Posted October 15, 2009
[Please note: this book contains philosophical thoughts at a very deep level]
Book: Potency and Act
Author: Edith Stein
ICS Publications, Washington DC. 2009. Pp. 518
An Excerpt from the Jacket:
Potency and Act is the second of three works in which Edith Stein said she endeavored to fulfill her “proper mission in philosophy, her “life task”: relating the phenomenology of her teacher Edmund Husserl and the scholasticism of St. Thomas Aquinas. But more than “critically comparing” the two ways of thinking, she wished to “fuse” them into her own “philosophical system,” searching for that perennial philosophy lying “beyond ages and peoples, common to all who honestly seek truth.”
Edit Stein was a Jewish phenomenologist who became a Catholic after reading the autobiography of St. Teresa of Jesus and entered the order of Discalced Carmelites founded by the saint. Stein died in Auschwitz in 1942 and was herself canonized in 1998 as St. Teresa Benedicta of the Cross.
Her philosophical thinking had been formed by Husserl, but she came to find a home in Aquinas’s thought world. In Potency and Act she aimed to get from scholasticism to phenomenology and vice versa and allow the two ways of doing philosophy to come to resolution within herself.
The first of the three works in which she carried out her mission was a play where Husserl and Aquinas appear on stage to discuss their agreements and differences (in Knowledge and Faith, ICS Publications, Edith Stein’s Collected Works, vol. 8). The second, Potency and Act, was written in 1931 but published for the first time in 1998. The third was her major work, Finite and Eternal Being, written around 1935 and also published posthumously.
Potency and Act is complementary to Finite and Eternal Being, for they are quite different in content. The approach to the study of being in Potency and Act is modal as the title implies; her treatment of possible worlds and of form prescribing possibilities relates to phenomenological themes and also to recent developments in logical semantics.
Philosophy of religion, of course, is a central concern. We reach God not only through faith and contemplation, she says, but by thinking, using logical reasoning both from the world without and from the world within; indeed, God’s existence is also a purely formal conclusion.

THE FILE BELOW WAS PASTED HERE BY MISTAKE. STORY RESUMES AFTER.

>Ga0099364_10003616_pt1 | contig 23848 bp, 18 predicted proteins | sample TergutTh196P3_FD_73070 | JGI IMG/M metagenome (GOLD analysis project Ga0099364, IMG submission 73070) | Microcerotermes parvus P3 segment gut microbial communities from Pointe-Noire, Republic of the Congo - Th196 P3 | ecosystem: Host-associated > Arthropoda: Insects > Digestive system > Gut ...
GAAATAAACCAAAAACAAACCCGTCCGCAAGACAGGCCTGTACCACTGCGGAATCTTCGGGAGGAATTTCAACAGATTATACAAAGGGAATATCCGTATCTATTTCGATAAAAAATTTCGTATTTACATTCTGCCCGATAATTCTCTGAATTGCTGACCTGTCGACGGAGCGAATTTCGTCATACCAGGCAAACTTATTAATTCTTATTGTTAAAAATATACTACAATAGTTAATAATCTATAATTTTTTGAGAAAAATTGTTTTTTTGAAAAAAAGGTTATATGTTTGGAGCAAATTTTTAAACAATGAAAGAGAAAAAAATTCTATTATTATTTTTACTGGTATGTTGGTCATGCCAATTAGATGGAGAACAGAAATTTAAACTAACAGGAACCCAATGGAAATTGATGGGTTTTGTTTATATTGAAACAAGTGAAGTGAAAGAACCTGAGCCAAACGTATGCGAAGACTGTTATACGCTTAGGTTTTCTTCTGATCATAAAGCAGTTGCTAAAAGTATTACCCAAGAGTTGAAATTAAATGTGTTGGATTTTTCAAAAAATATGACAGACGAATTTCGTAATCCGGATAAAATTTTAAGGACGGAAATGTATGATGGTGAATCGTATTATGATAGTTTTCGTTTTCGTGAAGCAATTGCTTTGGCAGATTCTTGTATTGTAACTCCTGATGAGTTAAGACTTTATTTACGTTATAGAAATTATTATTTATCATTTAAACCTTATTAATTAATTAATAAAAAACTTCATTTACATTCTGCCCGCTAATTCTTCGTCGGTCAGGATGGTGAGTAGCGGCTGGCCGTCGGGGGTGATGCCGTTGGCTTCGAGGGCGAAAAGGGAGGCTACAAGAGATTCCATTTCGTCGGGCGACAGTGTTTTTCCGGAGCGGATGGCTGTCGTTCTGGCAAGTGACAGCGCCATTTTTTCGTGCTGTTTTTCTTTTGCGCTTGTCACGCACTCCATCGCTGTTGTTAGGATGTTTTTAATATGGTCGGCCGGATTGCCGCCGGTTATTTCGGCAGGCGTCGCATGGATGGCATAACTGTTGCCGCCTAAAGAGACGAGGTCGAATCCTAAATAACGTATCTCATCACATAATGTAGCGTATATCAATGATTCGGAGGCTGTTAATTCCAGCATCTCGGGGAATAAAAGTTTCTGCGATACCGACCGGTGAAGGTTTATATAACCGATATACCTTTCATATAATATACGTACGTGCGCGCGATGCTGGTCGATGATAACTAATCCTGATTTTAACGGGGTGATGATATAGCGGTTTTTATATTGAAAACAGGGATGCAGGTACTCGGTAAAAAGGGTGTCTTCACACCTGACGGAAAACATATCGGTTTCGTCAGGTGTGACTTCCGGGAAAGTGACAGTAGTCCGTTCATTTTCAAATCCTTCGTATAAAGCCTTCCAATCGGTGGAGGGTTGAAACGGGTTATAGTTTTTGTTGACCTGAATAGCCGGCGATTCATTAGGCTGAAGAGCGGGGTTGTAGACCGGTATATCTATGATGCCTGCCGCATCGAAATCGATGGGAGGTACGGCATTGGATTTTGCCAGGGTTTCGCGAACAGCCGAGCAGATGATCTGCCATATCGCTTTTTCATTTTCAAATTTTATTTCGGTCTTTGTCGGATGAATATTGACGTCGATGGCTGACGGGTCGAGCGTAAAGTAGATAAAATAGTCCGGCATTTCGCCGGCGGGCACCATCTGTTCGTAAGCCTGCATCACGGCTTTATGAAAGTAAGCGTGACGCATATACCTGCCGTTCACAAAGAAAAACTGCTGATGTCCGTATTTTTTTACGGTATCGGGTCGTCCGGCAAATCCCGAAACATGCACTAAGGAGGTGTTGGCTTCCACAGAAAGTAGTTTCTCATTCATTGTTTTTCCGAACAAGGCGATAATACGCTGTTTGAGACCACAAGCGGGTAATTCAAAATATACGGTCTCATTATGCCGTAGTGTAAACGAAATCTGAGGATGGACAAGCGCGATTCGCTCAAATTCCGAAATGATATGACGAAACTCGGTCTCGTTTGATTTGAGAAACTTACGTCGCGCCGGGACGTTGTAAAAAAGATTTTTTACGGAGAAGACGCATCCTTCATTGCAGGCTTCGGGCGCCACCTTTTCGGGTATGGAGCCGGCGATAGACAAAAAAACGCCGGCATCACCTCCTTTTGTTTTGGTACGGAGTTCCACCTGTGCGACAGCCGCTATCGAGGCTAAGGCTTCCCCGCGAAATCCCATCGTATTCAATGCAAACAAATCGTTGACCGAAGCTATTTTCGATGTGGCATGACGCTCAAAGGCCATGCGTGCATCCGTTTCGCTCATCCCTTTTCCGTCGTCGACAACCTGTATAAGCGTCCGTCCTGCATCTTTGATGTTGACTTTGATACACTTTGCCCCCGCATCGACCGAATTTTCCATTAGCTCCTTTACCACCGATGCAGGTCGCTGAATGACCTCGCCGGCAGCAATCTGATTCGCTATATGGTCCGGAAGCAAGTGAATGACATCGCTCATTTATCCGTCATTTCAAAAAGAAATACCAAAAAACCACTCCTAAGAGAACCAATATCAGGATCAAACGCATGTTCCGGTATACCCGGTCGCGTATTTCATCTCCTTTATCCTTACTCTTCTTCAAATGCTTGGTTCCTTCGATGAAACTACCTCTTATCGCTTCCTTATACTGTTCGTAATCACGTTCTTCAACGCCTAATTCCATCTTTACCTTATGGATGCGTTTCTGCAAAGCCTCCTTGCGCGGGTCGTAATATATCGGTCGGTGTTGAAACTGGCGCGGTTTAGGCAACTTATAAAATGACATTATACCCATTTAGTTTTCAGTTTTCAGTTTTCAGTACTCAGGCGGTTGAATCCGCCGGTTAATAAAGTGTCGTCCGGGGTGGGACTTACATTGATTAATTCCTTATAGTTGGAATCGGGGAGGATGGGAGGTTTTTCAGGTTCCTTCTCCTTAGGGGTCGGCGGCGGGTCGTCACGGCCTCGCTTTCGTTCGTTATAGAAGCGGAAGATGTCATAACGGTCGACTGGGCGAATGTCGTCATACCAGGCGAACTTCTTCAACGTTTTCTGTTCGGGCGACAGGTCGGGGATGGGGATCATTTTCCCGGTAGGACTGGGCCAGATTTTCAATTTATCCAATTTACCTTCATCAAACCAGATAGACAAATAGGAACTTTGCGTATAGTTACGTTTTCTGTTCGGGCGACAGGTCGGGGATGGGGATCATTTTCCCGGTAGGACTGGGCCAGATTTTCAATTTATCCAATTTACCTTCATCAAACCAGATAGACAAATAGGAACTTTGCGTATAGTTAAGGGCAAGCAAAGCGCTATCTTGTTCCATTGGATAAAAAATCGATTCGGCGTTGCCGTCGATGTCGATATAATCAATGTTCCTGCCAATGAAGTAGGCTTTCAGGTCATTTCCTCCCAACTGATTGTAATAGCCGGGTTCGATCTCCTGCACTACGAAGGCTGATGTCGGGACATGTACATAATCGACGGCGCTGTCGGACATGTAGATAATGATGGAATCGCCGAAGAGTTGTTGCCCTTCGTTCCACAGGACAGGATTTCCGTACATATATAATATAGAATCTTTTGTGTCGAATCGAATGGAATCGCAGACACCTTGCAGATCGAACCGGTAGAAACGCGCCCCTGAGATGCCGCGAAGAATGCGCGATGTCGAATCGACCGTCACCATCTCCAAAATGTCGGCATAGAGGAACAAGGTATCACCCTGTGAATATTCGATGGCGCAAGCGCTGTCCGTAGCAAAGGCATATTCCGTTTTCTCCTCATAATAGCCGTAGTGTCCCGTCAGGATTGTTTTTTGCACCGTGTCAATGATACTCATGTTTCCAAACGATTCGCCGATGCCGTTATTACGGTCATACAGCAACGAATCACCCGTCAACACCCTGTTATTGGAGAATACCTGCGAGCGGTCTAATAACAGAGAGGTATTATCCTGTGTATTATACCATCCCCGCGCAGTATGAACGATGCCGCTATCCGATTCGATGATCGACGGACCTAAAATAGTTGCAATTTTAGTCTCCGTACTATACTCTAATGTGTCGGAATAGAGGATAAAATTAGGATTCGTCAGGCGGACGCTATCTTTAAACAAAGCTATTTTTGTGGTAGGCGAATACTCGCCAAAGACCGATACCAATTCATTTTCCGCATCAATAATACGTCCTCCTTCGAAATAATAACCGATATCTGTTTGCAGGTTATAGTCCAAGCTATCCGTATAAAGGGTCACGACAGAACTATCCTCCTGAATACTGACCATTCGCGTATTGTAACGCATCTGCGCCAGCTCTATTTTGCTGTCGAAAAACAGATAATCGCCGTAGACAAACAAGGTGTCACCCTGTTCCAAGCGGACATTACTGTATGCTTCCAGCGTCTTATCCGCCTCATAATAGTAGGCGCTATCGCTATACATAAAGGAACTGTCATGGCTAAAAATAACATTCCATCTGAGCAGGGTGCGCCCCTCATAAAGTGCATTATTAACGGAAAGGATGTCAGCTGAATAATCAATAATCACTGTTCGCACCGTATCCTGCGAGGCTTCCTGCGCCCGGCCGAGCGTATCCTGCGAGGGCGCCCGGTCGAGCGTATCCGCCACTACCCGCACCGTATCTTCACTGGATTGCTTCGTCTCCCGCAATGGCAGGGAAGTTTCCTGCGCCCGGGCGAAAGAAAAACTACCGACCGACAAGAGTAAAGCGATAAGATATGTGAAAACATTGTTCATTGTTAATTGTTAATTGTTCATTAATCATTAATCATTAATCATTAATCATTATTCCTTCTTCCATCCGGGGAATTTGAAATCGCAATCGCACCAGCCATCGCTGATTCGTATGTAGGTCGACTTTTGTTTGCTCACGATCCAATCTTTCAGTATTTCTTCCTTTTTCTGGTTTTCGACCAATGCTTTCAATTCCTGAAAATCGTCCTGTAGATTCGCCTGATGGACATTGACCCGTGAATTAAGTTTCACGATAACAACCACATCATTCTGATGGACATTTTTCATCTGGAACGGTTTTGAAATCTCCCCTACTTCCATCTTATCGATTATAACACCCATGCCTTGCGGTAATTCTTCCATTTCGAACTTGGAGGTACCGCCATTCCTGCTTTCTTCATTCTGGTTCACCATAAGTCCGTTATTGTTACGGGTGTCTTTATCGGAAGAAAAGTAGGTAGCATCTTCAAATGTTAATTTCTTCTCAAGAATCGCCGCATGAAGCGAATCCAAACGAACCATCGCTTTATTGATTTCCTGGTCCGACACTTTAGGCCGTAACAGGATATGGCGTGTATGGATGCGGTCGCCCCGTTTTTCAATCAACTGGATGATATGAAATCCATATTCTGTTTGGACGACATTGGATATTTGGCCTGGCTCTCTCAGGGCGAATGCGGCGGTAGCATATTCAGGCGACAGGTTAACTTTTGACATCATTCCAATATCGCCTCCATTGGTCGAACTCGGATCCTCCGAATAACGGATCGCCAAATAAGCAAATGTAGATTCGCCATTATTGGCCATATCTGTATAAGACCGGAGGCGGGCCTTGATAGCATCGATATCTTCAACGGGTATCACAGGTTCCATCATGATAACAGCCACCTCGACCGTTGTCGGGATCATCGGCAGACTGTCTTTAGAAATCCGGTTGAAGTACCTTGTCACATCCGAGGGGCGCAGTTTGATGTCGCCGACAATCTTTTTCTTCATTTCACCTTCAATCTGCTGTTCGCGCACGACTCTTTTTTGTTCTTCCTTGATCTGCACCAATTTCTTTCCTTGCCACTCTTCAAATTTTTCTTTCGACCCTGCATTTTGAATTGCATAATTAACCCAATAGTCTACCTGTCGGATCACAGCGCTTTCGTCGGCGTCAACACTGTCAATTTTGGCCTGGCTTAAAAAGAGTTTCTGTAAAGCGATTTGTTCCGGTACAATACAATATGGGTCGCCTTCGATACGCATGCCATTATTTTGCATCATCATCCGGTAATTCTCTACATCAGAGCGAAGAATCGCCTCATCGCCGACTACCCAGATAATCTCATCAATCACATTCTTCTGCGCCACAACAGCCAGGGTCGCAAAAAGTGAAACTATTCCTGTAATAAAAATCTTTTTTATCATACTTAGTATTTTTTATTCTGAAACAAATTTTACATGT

Her many searching analyses are suggestive in their own right: on human freedom, temporality, self-knowledge, individuality, evolution, atheism, eschatology.
An Excerpt from the Book:
Opening to God
Finally, the person may be called upon to open himself deliberately to the highest good, pure being. The reason is that the elevation of his personally spiritual being above all being of nature finds completion in the fact that his being, as free and open, not bears an analogy to the divine being, an analogy surpassing all other earthly things, but through its openness hs being is open even to divine being itself, yet by its freedom it can actively either open up to divine being or shut itself off therefrom.
This openness makes it possible for the divine spirit to enter directly into the human spirit. In the words that Conrad-Martius applied to the constitution of the I, openness is the “open gate that God’s spirit can freely pass through.” God’s spirt can pass through it, for it is a matter of divine freedom. God’s passing through is not automatically given frm the moment when the I is constituted along with its openness nor when a man freely opens himself — the opening to which this passing through binds itself. Only by God entering and “passing through” — theology calls what enters “grace” — is man “born of the spirit” after having already been created by God as a personally spiritual be-ing [Wesen].
Table of Contents:
1. Issues of act and potency
2. Act and Potency from the perspective of formal ontology
3. Transition from a formal to a material inquiry
4. Attempt to define matter materially
5. Attempt to define spirit
6. Finite things as hierarchy of “formed matter” in contrast to Metaphysische Gesprache by H. Conrad-Martius
7. Excursus on transcendental idealism
8. Conclusion: being and nonbeing, spirit and matter, act and potency